Belden recently announced that several of its cables, including its 10GXS and 2183 product lines, are Limited Power (LP) certified. “Belden LP-listed cables are designed to maintain safe operation and not exceed temperature ratings,” the company said when announcing the availability of these LP-certified cables.
“As digital building applications continue to converge over the same IP networks, demands for increased bandwidth and Power over Ethernet are placed on the cabling infrastructure,” Belden further explained. “This leads to additional heat generation inside cables, which can cause declines in performance and reliability.
“LP-listed cable simplifies cable selection and usage when power delivery is higher than 60W or PoE Type 4 is being used, and when cable bundle sizes exceed the 2017 NEC limits,” the company continued. “Today, the vast majority of PoE applications involve power delivery below 60W and use PoE Type 3 or lower, and may not require the benefits of LP-listed cable.”
While pointing out that LP-listed cable is not part of any current or future PoE standard, Belden said it “pursued LP certification to help installers, consultants and enterprises prepare for future applications where devices may exceed 60W or use PoE Type 4, and where it is unclear what the cable bundle sizes are. Belden LP-listed cables maintain safe operation to the identified current amperage without exceeding cable temperature ratings.”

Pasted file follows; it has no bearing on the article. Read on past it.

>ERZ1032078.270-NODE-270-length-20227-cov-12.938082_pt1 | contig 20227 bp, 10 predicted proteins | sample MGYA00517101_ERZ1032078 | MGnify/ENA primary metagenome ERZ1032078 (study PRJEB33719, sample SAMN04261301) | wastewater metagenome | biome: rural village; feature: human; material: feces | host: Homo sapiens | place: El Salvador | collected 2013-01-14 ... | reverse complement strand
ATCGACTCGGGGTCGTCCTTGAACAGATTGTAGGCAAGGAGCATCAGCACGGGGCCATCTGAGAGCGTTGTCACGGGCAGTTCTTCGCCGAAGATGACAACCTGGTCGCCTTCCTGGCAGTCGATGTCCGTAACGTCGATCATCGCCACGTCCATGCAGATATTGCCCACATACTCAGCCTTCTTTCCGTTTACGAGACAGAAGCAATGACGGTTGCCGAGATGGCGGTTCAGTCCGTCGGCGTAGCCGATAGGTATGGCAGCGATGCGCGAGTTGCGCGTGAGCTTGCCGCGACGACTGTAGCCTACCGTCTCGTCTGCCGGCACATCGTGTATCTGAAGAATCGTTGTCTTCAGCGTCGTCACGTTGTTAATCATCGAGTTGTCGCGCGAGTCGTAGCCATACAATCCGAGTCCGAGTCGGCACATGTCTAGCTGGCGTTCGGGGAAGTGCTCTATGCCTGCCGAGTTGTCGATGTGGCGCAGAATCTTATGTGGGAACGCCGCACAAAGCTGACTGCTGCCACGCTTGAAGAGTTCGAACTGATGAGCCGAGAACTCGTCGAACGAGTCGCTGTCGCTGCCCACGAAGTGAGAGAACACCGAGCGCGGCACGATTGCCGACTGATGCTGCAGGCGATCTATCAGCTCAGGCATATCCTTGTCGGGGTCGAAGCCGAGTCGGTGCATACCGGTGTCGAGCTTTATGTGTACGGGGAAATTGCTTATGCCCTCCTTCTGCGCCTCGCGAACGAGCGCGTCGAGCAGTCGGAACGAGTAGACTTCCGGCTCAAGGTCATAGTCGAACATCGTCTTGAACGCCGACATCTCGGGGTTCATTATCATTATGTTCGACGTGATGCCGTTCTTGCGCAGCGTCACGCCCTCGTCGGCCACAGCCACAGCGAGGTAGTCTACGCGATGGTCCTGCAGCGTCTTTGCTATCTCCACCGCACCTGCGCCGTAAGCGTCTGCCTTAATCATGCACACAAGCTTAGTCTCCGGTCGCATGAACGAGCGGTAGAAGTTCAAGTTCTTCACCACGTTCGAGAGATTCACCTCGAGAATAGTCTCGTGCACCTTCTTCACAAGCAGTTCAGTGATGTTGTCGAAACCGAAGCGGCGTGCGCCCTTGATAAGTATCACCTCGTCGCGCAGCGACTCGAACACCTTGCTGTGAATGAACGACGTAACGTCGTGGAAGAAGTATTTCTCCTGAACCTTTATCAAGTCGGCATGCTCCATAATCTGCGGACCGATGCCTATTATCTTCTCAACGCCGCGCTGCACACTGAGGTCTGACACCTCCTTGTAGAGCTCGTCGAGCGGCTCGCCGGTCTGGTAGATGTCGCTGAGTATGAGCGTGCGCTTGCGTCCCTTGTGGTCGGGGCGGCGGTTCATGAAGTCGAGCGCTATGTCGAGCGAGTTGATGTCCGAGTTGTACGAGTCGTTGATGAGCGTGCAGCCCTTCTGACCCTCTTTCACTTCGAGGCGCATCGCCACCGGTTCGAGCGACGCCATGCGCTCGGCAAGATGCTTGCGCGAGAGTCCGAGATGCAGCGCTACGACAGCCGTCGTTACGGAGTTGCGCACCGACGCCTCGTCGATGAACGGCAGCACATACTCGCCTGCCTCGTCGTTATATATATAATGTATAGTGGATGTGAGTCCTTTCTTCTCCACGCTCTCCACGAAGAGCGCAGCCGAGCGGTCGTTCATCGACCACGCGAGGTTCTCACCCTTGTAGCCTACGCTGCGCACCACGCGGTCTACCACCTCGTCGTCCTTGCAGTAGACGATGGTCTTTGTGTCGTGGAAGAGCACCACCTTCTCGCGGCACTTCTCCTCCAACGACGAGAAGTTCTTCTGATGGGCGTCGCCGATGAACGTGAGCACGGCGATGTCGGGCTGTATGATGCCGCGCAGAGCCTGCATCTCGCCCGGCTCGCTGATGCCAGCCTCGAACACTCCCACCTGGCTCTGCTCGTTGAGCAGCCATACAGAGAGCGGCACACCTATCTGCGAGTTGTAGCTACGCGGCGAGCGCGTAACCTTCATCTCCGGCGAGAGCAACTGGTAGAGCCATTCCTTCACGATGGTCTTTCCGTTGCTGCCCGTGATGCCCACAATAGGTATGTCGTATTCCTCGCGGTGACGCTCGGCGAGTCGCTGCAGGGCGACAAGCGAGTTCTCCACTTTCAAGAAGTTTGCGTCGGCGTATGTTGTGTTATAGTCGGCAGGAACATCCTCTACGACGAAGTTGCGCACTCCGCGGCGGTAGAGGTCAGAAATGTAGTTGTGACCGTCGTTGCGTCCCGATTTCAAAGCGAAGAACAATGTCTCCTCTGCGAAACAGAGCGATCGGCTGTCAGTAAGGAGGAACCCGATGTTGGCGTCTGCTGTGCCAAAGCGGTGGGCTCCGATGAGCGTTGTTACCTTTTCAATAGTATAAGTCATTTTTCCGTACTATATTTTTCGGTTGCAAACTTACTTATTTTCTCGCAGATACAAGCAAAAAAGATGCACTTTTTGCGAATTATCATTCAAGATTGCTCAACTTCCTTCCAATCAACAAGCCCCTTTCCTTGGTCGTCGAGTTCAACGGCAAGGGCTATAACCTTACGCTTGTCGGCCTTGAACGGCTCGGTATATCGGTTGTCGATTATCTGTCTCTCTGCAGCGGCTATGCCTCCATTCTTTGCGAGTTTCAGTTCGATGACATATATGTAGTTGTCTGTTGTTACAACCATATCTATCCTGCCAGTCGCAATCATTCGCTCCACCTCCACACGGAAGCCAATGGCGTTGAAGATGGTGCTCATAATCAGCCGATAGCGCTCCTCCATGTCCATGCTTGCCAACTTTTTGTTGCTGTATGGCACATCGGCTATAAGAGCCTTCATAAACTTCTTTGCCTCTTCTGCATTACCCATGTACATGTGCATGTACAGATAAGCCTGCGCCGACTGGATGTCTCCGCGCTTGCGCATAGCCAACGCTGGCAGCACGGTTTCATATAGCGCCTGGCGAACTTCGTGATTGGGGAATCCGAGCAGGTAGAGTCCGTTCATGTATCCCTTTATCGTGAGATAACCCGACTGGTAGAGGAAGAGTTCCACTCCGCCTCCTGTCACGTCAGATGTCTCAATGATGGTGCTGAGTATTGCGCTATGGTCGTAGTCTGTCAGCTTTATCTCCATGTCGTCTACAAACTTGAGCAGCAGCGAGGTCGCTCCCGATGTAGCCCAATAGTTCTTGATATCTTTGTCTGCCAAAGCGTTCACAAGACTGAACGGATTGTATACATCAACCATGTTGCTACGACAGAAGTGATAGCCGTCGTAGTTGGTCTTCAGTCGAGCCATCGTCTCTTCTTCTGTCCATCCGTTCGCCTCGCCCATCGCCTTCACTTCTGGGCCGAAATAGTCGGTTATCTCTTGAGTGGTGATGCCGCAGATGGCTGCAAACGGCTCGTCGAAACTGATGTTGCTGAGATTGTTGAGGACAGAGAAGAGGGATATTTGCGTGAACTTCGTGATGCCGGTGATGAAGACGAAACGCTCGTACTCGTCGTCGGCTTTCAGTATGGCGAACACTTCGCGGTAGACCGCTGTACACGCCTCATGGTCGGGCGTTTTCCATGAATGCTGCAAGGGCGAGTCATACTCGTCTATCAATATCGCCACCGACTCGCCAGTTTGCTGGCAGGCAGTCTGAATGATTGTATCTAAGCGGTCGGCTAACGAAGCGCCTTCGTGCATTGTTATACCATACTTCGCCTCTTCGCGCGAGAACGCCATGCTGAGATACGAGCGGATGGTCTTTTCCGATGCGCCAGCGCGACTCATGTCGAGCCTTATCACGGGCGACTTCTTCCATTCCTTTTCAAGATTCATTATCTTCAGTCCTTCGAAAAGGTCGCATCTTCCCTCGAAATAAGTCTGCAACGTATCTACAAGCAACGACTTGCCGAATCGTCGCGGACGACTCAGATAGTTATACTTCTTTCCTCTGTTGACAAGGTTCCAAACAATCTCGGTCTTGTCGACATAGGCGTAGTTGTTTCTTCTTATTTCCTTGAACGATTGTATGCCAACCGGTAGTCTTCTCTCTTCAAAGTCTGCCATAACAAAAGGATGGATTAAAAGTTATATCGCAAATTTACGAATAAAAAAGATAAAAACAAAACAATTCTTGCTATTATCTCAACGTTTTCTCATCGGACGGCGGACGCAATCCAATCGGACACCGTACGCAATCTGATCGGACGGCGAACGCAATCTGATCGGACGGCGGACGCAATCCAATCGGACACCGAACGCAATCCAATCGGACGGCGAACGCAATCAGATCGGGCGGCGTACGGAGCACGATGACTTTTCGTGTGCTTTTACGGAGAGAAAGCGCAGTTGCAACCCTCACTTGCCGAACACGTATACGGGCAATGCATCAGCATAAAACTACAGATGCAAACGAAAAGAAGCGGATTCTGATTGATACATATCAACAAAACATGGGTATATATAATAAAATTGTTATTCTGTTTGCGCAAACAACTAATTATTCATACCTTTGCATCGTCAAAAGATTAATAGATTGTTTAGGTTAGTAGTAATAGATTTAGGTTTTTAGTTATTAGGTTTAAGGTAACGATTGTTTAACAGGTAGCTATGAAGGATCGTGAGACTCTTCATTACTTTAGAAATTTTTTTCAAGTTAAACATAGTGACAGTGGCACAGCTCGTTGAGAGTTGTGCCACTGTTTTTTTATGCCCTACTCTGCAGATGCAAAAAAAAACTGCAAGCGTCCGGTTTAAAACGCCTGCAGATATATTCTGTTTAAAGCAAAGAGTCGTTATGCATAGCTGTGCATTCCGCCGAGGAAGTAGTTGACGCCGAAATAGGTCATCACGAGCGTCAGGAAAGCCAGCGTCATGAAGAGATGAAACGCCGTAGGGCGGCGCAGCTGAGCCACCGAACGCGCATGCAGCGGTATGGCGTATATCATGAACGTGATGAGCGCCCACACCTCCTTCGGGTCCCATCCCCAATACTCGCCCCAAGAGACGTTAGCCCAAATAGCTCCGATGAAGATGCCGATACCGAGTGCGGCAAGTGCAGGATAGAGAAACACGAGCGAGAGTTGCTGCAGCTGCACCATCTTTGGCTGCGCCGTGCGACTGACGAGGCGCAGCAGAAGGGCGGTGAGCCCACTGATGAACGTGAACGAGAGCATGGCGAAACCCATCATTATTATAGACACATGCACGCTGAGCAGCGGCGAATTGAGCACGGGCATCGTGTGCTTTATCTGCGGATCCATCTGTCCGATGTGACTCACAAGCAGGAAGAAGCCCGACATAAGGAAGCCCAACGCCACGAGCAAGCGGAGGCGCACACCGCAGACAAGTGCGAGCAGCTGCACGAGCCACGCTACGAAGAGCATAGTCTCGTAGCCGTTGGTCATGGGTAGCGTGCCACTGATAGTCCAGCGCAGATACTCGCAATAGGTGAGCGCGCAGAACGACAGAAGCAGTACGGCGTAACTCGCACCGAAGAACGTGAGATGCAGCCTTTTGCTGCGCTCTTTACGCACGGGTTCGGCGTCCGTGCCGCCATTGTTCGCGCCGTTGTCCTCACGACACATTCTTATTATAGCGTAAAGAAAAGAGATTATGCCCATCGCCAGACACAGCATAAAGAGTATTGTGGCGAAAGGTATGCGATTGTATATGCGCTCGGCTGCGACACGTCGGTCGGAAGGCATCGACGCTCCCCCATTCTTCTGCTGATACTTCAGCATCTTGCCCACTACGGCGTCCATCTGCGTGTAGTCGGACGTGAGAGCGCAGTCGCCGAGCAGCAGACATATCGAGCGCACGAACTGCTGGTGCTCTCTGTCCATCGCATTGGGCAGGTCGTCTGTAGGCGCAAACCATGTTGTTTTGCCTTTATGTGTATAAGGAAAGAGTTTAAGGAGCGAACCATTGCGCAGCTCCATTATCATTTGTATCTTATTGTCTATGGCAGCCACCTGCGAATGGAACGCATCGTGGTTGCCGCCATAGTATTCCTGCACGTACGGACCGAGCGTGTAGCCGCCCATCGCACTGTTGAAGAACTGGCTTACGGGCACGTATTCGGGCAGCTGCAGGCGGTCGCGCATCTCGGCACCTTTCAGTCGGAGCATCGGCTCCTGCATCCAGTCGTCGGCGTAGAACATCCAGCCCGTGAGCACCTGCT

Ron Tellas, Belden’s manager of LAN technology and applications, authored a white paper titled “What You Really Need to Know About LP Cable.” In the paper, Tellas says, “A cable with an LP certification has been evaluated to carry the marked current under reasonable worst-case installation scenarios without exceeding the temperature rating of the cable, according to UL. This certification is achieved by placing the cable in insulating and jacketing material that can handle higher temperatures. Marking the cable with its LP certification is optional, as per UL, however if the cable has obtained the certification but it’s not indicated on the cable itself, it’s not considered an LP cable … An LP rating is always coupled with a specific current, which is the current that the cable can handle on each conductor without exceeding temperature ratings.”